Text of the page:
False-positive results in fine-needle aspiration biopsy specimens
The authors used data from the CAP Interlaboratory Comparison Program in Nongynecologic
Cytopathology to address the rate of interpretation of normal cellular elements
as neoplastic (benign and malignant) in fine-needle aspiration biopsy specimens
from various body sites. They analyzed diagnoses made between 1998 and 2000.
False neoplastic diagnoses were rendered in 60 percent of kidney specimens,
37 percent of liver, 10 percent of pancreas, and six percent of salivary gland.
The rates are much higher than previous reports in the literature. The study
illustrates that normal cellular elements are a significant pitfall for overinterpretation
of fine-needle aspiration biopsy specimens.
Young NA, Mody DR, Davey DD. Misinterpretation of normal
cellular elements in fine-needle aspiration biopsy specimens. Arch Pathol
Lab Med. 2002;126:670-675.
Reprints: Dr. Nancy A. Young, Dept. of Pathology, Fox Chase Cancer Center, 7701 Burholme Ave., Philadelphia, PA 19111; firstname.lastname@example.org
Predicting the clinical behavior of gastric stromal tumors
Gastrointestinal stromal tumors are a heterogeneous group of neoplasms that
have clinical and histologic features that vary depending on their location
within the gastrointestinal tract. It is difficult to predict clinical behavior
in this group of tumors, and the same criteria for malignancy do not necessarily
apply to stromal tumors from different sites within the gastrointestinal tract.
Using known clinical behavior with long-term followup, the authors attempted
to determine which features, if any, are associated with clinical behavior
in stromal tumors arising in the stomach, the most common site for such tumors.
Seventy-seven gastric stromal tumors were studied and classified as adverse
outcome (AO) tumors (malignant) or non-adverse outcome tumors (benign) based
on their known clinical outcome. Adverse outcome was defined as metastasis
or death due to tumor. Patients with a non-AO had at least five years of tumor/metastasis-free
followup. Thirty-seven patients had an AO (followup [metastasis at presentation]
zero to 73 months; median, six months), and 40 patients had a non-AO (followup,
60 to 264 months; median, 84 months). All cases were reviewed by two of the
authors, who were blinded to clinical outcome and gross features. The tumors
were classified as histologically benign or not benign using preset, defined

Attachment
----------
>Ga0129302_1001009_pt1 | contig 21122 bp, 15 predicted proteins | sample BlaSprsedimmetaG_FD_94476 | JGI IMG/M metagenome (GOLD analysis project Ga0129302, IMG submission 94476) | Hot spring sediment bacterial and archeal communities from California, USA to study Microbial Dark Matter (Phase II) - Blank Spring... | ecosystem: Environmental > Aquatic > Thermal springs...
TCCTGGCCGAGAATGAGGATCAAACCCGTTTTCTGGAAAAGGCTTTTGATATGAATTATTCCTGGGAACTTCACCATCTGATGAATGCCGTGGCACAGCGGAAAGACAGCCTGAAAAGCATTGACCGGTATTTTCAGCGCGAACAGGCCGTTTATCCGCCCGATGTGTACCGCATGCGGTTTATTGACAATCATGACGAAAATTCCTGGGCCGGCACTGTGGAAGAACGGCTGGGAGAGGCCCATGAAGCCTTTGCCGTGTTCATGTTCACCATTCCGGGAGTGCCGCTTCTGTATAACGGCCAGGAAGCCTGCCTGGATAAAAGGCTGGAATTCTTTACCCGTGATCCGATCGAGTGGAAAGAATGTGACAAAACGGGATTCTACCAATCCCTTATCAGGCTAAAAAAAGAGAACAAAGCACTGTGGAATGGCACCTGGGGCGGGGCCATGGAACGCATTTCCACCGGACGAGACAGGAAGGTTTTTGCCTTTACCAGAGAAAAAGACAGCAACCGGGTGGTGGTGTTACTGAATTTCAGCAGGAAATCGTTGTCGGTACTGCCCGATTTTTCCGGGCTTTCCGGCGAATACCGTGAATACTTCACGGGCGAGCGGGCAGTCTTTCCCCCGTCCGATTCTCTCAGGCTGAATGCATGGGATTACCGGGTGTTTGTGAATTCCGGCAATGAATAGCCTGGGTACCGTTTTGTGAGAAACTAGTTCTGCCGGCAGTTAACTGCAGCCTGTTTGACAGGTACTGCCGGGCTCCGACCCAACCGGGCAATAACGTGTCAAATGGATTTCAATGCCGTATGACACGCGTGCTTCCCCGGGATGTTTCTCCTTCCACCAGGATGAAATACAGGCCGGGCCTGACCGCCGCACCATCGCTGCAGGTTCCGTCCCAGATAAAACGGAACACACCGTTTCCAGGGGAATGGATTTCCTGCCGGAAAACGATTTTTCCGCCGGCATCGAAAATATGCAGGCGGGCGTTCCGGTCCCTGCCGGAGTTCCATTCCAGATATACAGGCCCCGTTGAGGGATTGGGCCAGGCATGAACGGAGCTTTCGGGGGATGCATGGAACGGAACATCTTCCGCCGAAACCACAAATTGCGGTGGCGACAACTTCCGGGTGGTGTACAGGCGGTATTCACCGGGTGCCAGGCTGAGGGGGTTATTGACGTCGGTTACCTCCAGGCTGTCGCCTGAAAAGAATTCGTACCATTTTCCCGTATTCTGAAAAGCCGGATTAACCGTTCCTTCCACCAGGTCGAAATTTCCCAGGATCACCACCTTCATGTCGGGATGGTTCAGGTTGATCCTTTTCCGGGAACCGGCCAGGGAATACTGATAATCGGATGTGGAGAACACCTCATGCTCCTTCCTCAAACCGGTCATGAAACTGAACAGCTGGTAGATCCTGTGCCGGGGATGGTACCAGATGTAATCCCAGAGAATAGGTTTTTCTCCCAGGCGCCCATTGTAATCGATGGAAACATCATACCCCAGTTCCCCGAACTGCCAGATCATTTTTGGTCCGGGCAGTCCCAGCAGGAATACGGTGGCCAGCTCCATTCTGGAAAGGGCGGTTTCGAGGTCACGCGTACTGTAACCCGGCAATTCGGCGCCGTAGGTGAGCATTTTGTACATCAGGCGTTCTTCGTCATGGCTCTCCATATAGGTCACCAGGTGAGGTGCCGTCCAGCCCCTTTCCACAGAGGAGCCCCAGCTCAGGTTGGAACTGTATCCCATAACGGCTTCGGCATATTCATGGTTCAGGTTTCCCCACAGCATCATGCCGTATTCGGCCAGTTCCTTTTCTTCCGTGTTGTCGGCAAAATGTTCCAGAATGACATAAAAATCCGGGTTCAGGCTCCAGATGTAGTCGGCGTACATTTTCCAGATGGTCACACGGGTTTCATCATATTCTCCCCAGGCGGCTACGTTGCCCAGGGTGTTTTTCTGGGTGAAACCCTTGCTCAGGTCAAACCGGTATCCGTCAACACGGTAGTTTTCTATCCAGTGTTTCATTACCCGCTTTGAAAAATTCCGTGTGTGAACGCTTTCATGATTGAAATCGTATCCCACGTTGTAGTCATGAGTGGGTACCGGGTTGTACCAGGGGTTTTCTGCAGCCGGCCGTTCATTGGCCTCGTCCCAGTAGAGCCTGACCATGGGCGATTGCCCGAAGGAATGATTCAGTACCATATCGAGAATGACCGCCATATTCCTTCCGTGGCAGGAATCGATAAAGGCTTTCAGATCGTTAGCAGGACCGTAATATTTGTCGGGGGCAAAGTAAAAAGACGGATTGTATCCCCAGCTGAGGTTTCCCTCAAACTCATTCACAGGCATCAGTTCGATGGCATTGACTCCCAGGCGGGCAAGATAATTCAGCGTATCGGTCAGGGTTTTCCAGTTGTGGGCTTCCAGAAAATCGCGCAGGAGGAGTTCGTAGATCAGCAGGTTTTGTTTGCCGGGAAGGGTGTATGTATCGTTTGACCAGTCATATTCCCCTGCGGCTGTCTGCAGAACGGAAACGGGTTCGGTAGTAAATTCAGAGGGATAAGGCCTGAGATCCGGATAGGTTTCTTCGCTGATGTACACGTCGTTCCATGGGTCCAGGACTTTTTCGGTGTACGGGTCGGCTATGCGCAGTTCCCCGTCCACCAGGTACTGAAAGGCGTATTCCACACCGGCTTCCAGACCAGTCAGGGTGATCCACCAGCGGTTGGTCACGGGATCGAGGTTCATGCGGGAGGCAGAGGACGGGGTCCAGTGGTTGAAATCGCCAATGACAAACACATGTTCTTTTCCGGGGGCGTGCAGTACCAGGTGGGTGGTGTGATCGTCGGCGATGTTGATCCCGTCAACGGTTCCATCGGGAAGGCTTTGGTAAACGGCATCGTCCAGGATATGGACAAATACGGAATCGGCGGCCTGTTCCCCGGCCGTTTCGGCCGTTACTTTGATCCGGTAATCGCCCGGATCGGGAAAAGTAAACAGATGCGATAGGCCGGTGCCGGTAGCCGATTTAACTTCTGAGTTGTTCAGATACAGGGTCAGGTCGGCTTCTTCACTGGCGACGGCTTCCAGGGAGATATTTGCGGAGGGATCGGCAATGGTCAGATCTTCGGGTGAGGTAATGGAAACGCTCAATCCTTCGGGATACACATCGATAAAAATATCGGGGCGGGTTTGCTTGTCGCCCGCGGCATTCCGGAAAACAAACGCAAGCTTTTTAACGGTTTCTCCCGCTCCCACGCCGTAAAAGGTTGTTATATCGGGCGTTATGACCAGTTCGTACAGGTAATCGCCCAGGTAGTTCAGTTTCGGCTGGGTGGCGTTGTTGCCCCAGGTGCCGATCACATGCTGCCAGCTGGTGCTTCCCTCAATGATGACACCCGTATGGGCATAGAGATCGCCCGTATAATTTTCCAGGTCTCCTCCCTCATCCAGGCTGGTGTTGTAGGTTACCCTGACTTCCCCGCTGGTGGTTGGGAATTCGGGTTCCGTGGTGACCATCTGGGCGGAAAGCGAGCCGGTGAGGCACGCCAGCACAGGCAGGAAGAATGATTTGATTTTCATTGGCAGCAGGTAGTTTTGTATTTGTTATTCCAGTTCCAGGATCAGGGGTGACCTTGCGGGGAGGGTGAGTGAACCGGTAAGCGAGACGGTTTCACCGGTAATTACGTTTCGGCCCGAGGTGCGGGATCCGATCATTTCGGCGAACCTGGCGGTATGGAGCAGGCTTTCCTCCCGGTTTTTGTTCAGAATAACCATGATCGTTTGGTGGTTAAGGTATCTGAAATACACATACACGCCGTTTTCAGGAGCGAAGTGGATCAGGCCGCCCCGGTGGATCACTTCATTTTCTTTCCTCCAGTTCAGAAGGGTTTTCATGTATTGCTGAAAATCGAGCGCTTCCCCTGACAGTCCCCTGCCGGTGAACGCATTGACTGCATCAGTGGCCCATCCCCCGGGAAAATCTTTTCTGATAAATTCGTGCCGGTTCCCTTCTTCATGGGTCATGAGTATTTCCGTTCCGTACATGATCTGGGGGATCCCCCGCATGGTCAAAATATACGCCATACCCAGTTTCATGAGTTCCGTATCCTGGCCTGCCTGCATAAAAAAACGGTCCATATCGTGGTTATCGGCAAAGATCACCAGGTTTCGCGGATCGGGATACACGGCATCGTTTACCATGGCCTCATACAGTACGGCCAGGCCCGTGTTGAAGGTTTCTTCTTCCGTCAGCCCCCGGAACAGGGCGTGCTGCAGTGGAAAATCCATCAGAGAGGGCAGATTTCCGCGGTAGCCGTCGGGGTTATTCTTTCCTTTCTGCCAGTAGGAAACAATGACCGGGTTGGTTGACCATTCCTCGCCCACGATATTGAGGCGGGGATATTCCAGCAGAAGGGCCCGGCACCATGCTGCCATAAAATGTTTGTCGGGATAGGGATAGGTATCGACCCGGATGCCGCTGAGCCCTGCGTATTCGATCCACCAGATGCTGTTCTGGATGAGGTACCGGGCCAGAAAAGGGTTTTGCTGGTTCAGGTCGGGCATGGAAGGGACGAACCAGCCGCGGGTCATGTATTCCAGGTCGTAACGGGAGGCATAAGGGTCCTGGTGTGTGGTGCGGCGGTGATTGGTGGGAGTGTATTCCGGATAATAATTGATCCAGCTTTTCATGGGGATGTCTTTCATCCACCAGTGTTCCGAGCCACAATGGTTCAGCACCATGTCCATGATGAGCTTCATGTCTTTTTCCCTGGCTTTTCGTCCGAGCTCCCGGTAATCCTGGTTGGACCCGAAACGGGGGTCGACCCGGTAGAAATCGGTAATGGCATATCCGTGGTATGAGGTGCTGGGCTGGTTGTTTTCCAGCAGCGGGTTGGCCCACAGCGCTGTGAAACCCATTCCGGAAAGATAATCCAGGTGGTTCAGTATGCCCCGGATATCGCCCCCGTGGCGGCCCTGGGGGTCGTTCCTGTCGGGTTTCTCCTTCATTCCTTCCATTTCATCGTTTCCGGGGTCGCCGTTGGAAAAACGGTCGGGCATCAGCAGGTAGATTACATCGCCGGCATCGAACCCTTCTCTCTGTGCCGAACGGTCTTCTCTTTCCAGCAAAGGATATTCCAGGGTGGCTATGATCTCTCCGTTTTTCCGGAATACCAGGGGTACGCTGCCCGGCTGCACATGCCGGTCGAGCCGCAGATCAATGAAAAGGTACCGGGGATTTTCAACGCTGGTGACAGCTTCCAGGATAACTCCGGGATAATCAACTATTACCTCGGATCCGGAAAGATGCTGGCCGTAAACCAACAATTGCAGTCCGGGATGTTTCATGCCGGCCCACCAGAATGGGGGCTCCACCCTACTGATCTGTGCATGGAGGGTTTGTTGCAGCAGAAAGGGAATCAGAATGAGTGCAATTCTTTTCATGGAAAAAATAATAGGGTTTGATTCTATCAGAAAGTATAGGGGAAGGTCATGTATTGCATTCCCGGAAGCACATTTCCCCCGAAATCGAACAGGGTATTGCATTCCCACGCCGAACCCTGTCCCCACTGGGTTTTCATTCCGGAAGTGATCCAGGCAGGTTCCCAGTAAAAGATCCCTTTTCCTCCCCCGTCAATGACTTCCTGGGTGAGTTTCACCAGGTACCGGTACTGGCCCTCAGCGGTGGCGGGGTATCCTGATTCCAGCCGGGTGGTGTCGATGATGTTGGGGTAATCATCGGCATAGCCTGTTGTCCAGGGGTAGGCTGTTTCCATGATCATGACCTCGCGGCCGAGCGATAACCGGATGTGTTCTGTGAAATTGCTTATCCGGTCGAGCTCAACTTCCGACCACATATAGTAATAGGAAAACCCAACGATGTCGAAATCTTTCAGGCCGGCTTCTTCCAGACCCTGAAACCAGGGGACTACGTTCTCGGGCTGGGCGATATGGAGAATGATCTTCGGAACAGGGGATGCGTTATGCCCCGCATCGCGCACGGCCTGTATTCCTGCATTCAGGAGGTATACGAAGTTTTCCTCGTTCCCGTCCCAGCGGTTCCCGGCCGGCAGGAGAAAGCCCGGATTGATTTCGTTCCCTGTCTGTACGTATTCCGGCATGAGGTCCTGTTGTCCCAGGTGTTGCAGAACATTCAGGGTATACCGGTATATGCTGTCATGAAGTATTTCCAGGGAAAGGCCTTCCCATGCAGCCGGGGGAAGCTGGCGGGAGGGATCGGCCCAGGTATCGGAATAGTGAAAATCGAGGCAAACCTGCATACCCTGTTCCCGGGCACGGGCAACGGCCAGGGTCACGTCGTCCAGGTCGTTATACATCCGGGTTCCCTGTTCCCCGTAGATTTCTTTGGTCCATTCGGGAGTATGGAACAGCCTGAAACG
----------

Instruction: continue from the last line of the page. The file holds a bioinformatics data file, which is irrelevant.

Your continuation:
histologic criteria based on the authors' prior experience with a large number
of these tumors. If the tumor did not fit the characteristic cellular spindle
cell or benign epithelioid cell patterns, the tumor was classified as not
benign. Clinical outcome was then correlated with the histologic designation
to determine if these preset criteria were valid. The authors were able to
classify the tumors as benign or not benign with a sensitivity of 100 percent
and specificity of 92 percent. For all cases, individual morphologic and clinical
features were examined. Features associated with an AO included tumor size
of 7 cm or greater, high cellularity, mucosal invasion, high nuclear grade,
mitotic counts of at least 5/50 high power fields, mixed cell type, and the
presence of a myxoid background or absence of stromal hyalinization. By recognizing
several well-defined patterns of benign gastric stromal tumors and the myriad
of individual features shown to correlate with an AO, one can better predict
the clinical behavior of gastric stromal tumors.
Trupiano JK, Stewart RE, Misick C, et al. Gastric stromal tumors. A clinicopathologic
study of 77 cases with correlation of features with nonaggressive and aggressive
clinical behaviors. Am J Surg Pathol. 2002;26:705-714.
Reprints: Dr. John R. Goldblum, Cleveland Clinic Foundation, 9500 Euclid
Ave., L25, Cleveland, OH 44195; email@example.com
Endometrial stromal nodules and endometrial stromal tumors with limited infiltration
It is important to recognize the pathologic features of endometrial stromal
nodules to avoid confusing them with endometrial stromal sarcoma and other
tumors, such as uterine tumor resembling ovarian sex cord tumor. Features
that may be seen in endometrial stromal nodules, such as smooth muscle metaplasia,
irregular interdigitation of stromal neoplasia with metaplastic smooth muscle,
and broad zones of necrosis, may be confused with endometrial stromal sarcoma.
The authors emphasize the need for careful gross evaluation and thorough sampling
of the margin to avoid this confusion. In three of 50 cases, there were four
to six margin irregularities, with some extending from 3 mm to 9 mm beyond
the main border of the tumor (endometrial stromal tumor with limited infiltration).
These differed from endometrial stromal sarcoma based on the number and pattern
of the irregularities noted. Most tumors with margin irregularities had limited
followup precluding assessment of prognosis, however, the authors suspect
that most such tumors will behave in a benign fashion.
Dionigi A, Oliva E, Clement P, et al. Endometrial stromal nodules and endometrial
tumors with limited infiltration: a clinicopathologic study of 50 cases. Am
J Surg Pathol. 2002;26:567-581
Reprints: Dr. Esther Oliva, Dept. of Pathology, Massachusetts General Hospital,
55 Fruit St., Boston, MA 02114